Tuesday, March 5, 2024

Lockdown Gifts and Learnings

If the pandemic has taken away a lot from us, it has also given us life lessons. By Vandana Kanoria

When it comes to swimming through a tsunami, there is no right way – and definitely no wrong one. You do what you have to do to stay afloat, using all your resources of courage.

This pandemic is not the first global crisis we have seen, nor will it be the last, but never in our lifetimes have we experienced days that are so strange, threatening and fraught with anxiety, “where the boundaries of our worlds stop at the walls of our personal cocooned sanctuaries. It’s an alien reality outside – empty streets, abandoned squares, cordoned-off religious centers and padlocked entertainment hubs.” Where, as Walt Whitman says, “It is not upon you alone the dark patches fall”.The degree of our acceptance and the grace with which we adapt to the sudden descent of darkness may be the greatest measure of skilful living.


“Fear is a universal experience”.

We feel fear at the possibility of loneliness, of death, of not having anything to hold on to; when faced with the unknown – and one of the most insidious and frightening are viruses and bacteria on a massive scale.Unforeseen, invisible, unforgiving and difficult to defend against, it is apocalyptic vision brought to life.

Gaining strength

But I learnt that our life couldn’t be dominated by fear. When tough times come, we gain strength, courage, and confidence, by every experience in which we stop to look fear in the face.

When my thoughts run wild, prone to anxiety and “catastrophising”, my mantra to retain sanity and thrive in adversity is to resist endless scanning of social media, and instead, tune in to credible news sources just once a day. I learnt that when fear overwhelms me prayer and the ability to hand things over to a higher being, of letting go, instantly calms me and puts things in perspective.

I have learned that it is not how big your house is but how happy and loving the home is.

The “pause in time”, brings unique and unlimited family moments. Knowingthat our loved ones are well is the most important thing. If I have learnt anything from this pandemic, it is that the things our lives revolved around – malls and multiplexes, parties and bar hopping,have all disappeared and we can live without them; it is our home and family that keeps us safe and sane. I value and treasure the little tings we do together, the deep conversations we have, laugh about something nonsensical with my grandchildren, view old family photos and films. A hug from my children and grandchildren is all I need to feel great. They are “my life jacket in the stormy sea of life.”

Everything is connected

“The environment is in us, not outside of us. The trees are our lungs and rivers our bloodstream. We are all interconnected and what you do to the environment you do to yourself.”

One of the most beautiful things that one can see is a night sky filled with stars and silhouetted against the dark, a majestic tree growing tall and strong. And so the pandemic brought home the lesson of the beauty and sacredness of nature, which for our pleasure and profit we have defiled and abused, poisoned with chemicals and disregarded the delicate interconnectedness among living things.

Air and water, two essentials on which all life thrives, have become global garbage cans; forests, natural habitats and biodiversity are all disappearing at an alarming rate leading to devastating consequences- pandemics and global warming. Plastic and technological wastes are choking the earth. Oil spills are contaminating the oceans. “Modern technology owes ecology an apology.” We are voracious consumers buying and using much more than we need. So when I read this quote: “If it can’t be reduced, reused, repaired, rebuilt, refurbished, refinished, resold, recycled, or composted, then it should be restricted, designed or removed from production”, I resolved to try and become a better citizen of this planet. Humanity is at a crossroads, and we have to choose which path to take – whether we want to live in a clean, green earth or a dystopian dark age.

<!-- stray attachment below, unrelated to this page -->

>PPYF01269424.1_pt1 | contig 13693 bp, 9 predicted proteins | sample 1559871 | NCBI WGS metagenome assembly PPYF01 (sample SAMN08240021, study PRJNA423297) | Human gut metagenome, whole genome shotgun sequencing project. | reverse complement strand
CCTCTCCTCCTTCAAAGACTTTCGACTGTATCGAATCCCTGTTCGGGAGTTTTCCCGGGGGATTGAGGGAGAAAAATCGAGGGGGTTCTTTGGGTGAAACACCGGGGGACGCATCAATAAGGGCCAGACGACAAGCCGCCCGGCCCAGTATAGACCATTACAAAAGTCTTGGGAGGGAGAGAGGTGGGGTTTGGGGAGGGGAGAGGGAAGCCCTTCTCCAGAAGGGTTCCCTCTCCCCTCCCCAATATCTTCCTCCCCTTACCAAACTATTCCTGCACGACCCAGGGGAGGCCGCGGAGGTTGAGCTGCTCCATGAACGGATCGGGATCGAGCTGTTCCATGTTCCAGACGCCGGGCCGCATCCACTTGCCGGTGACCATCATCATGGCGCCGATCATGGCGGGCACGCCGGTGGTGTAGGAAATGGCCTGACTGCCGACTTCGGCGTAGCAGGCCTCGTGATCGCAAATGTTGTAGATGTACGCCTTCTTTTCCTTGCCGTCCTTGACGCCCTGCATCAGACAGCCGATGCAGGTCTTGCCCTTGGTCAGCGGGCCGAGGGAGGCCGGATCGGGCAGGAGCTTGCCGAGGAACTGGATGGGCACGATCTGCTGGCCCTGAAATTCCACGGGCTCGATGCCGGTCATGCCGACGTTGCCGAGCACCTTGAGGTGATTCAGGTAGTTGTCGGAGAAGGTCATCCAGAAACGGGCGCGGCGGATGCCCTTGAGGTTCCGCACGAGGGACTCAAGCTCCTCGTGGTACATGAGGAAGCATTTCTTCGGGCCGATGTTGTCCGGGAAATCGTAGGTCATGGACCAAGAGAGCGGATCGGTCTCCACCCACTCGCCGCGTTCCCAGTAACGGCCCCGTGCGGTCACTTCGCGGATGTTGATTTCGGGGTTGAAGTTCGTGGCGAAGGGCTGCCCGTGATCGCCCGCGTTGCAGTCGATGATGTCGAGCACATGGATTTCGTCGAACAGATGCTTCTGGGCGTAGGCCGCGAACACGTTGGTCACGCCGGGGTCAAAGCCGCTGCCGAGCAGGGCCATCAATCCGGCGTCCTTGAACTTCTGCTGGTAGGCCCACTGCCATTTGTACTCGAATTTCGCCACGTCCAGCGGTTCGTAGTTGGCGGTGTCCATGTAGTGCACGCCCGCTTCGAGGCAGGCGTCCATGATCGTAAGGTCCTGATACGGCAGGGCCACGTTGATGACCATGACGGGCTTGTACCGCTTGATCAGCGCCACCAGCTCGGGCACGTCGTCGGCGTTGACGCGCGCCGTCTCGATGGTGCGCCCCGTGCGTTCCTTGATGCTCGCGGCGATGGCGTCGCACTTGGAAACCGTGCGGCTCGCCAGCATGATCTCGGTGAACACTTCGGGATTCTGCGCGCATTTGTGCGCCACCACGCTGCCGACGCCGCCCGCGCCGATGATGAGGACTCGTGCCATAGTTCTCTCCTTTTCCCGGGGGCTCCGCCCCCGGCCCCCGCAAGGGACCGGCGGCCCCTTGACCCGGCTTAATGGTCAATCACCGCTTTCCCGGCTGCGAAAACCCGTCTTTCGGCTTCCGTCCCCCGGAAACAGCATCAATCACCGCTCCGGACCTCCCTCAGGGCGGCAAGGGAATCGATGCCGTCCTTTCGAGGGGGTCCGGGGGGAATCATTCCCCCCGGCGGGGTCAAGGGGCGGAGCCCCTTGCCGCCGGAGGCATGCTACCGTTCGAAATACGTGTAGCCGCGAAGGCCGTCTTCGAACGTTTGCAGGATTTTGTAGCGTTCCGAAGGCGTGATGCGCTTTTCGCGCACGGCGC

Gratitude represents our ability to see miracles beyond materialism. It is one of the most transformative states of being – shifting perspective from lack to abundance. “It makes the mundane memorable”. It turns a meal into a feast, a stranger into a friend, and the messiness of life into blessings.

When I see the misery and pain inflicted by this dreaded virus, I am thankful for my privileges, and, remind myself to be grateful every moment of my life. I can stay comfortably at home with a kitchen stocked with food, reading, working, creating, and talking to my loved ones. I feel a deep sense of gratitude to the unsung heroes in the world, the doctors, nurses, caregivers, construction workers, delivery drivers, rubbish collectors, police officers, farmers and first responders, who take risks for everyone else; to local shopsthat stay well stocked and go out of their way to help their customers, while big supermarkets struggle. If there is only one thing that I can do, it is to be a support – especially to our most vulnerable – abandoned pets, migrant workers in dire need of sustenance, orphaned children…. Altruistic behavior ripples through networks. A network can spread a virus — but it can also spread happiness, help, gratitude and optimism.

There is no “right way to do” a global pandemic and nothing matters more than one’s mental health. While society urges us to use the quarantine to be more productive, everyone copes in different ways. Some of us need space and time to process the global trauma we’re facing, without feeling like we’re failing. Many people don’t have the luxury of ample free time. They are juggling, multiple roles – being impromptu cooks, counsellors, home school teachers, and business owners, sometimes working long hours at jobs – all at once, while trying to keep their sanity intact. We’re living through a paradigm shift in our culture, mourning the loss of thousands of lives, as well as the society we were all accustomed to.It has taught me to practice patience, forgiveness and compassion and to set aside judgment and negativity.

Deeper questions

Spirituality is all about gaining mastery over one’s desires so that they don’t take us on a tangent and make us do inappropriate things. Spirituality allows us to move past superficiality, to ask deeper questions about life’s purpose and meaning and the truth about existence, “fearlessly peering into the mysterious nature of life.” This has been a time of introspection; we have transformed this imposed pause into a reset of sorts. This cultural stillness has given a unique opportunity to see ourselves a little more clearly, in a ‘mindful solitude’.